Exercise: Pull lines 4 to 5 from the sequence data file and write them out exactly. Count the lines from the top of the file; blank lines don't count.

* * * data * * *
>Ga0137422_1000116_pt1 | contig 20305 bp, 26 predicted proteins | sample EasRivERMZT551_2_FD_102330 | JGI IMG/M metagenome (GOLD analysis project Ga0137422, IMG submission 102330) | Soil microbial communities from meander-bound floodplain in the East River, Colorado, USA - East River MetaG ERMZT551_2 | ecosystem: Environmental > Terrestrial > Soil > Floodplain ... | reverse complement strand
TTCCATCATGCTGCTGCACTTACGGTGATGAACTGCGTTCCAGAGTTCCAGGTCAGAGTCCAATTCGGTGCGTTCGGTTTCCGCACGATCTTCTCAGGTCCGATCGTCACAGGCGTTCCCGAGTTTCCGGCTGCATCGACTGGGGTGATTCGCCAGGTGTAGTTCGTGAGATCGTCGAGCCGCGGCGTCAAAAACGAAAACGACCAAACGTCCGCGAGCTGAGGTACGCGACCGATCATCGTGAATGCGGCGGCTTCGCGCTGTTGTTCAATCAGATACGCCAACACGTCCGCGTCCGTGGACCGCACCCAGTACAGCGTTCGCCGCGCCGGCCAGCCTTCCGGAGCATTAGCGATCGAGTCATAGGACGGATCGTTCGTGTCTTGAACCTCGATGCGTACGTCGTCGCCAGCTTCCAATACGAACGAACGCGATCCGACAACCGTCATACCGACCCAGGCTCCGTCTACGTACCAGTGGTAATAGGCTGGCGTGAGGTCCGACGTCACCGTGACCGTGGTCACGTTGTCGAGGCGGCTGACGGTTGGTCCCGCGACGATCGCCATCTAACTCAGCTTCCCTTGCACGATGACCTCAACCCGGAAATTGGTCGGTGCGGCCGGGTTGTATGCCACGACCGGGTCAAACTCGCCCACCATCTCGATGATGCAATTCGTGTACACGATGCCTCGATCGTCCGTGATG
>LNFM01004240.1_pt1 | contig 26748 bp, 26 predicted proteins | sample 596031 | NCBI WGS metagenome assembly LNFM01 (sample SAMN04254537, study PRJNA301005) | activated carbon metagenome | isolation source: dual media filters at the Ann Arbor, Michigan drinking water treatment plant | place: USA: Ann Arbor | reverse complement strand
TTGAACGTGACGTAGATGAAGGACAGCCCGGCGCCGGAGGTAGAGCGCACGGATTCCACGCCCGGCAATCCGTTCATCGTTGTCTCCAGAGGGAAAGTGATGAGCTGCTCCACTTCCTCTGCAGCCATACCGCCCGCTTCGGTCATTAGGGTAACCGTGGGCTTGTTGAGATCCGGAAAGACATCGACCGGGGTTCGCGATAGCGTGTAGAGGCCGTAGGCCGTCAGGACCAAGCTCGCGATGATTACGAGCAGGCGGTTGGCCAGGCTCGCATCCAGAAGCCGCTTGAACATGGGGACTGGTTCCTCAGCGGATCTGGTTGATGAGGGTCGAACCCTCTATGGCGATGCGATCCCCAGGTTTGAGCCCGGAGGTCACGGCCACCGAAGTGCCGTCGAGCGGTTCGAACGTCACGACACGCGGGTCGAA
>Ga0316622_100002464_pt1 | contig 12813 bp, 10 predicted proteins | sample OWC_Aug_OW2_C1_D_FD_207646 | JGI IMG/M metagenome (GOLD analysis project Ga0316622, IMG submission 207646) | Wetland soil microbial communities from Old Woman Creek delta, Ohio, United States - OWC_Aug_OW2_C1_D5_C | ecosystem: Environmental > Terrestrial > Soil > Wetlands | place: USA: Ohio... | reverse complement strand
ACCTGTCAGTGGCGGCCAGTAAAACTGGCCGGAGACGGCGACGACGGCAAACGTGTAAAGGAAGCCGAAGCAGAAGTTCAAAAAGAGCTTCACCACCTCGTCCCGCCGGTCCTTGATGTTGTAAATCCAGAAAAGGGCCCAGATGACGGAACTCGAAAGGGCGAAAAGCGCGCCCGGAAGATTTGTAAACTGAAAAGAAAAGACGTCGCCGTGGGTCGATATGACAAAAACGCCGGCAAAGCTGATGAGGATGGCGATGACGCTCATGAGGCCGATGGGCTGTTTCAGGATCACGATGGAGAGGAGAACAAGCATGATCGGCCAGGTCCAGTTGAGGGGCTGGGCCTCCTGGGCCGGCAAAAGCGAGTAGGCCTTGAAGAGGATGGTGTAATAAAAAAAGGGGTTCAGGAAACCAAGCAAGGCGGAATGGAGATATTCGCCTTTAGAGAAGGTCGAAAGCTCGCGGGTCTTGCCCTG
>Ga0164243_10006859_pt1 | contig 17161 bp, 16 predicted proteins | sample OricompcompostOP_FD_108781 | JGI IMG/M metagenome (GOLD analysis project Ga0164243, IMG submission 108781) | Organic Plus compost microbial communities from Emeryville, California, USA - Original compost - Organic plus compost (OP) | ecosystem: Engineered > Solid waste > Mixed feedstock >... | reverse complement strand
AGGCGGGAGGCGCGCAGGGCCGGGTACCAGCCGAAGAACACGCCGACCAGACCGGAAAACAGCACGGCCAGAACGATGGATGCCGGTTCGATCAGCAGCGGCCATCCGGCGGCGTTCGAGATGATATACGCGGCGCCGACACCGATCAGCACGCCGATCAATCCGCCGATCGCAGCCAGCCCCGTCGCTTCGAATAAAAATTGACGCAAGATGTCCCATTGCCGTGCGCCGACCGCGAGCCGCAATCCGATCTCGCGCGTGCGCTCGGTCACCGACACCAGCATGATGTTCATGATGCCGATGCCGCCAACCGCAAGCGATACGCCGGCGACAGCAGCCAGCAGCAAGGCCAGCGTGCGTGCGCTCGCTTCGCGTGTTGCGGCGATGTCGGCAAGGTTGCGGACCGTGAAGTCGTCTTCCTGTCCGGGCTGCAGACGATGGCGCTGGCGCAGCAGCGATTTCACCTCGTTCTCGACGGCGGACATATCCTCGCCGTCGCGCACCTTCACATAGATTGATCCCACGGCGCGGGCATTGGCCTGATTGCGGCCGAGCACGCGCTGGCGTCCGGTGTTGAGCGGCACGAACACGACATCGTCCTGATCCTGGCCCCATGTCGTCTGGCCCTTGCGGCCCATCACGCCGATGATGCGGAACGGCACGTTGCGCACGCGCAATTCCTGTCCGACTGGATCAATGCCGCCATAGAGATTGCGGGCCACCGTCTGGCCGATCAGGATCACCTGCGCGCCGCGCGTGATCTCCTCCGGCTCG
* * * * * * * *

TTGAACGTGACGTAGATGAAGGACAGCCCGGCGCCGGAGGTAGAGCGCACGGATTCCACGCCCGGCAATCCGTTCATCGTTGTCTCCAGAGGGAAAGTGATGAGCTGCTCCACTTCCTCTGCAGCCATACCGCCCGCTTCGGTCATTAGGGTAACCGTGGGCTTGTTGAGATCCGGAAAGACATCGACCGGGGTTCGCGATAGCGTGTAGAGGCCGTAGGCCGTCAGGACCAAGCTCGCGATGATTACGAGCAGGCGGTTGGCCAGGCTCGCATCCAGAAGCCGCTTGAACATGGGGACTGGTTCCTCAGCGGATCTGGTTGATGAGGGTCGAACCCTCTATGGCGATGCGATCCCCAGGTTTGAGCCCGGAGGTCACGGCCACCGAAGTGCCGTCGAGCGGTTCGAACGTCACGACACGCGGGTCGAA
>Ga0316622_100002464_pt1 | contig 12813 bp, 10 predicted proteins | sample OWC_Aug_OW2_C1_D_FD_207646 | JGI IMG/M metagenome (GOLD analysis project Ga0316622, IMG submission 207646) | Wetland soil microbial communities from Old Woman Creek delta, Ohio, United States - OWC_Aug_OW2_C1_D5_C | ecosystem: Environmental > Terrestrial > Soil > Wetlands | place: USA: Ohio... | reverse complement strand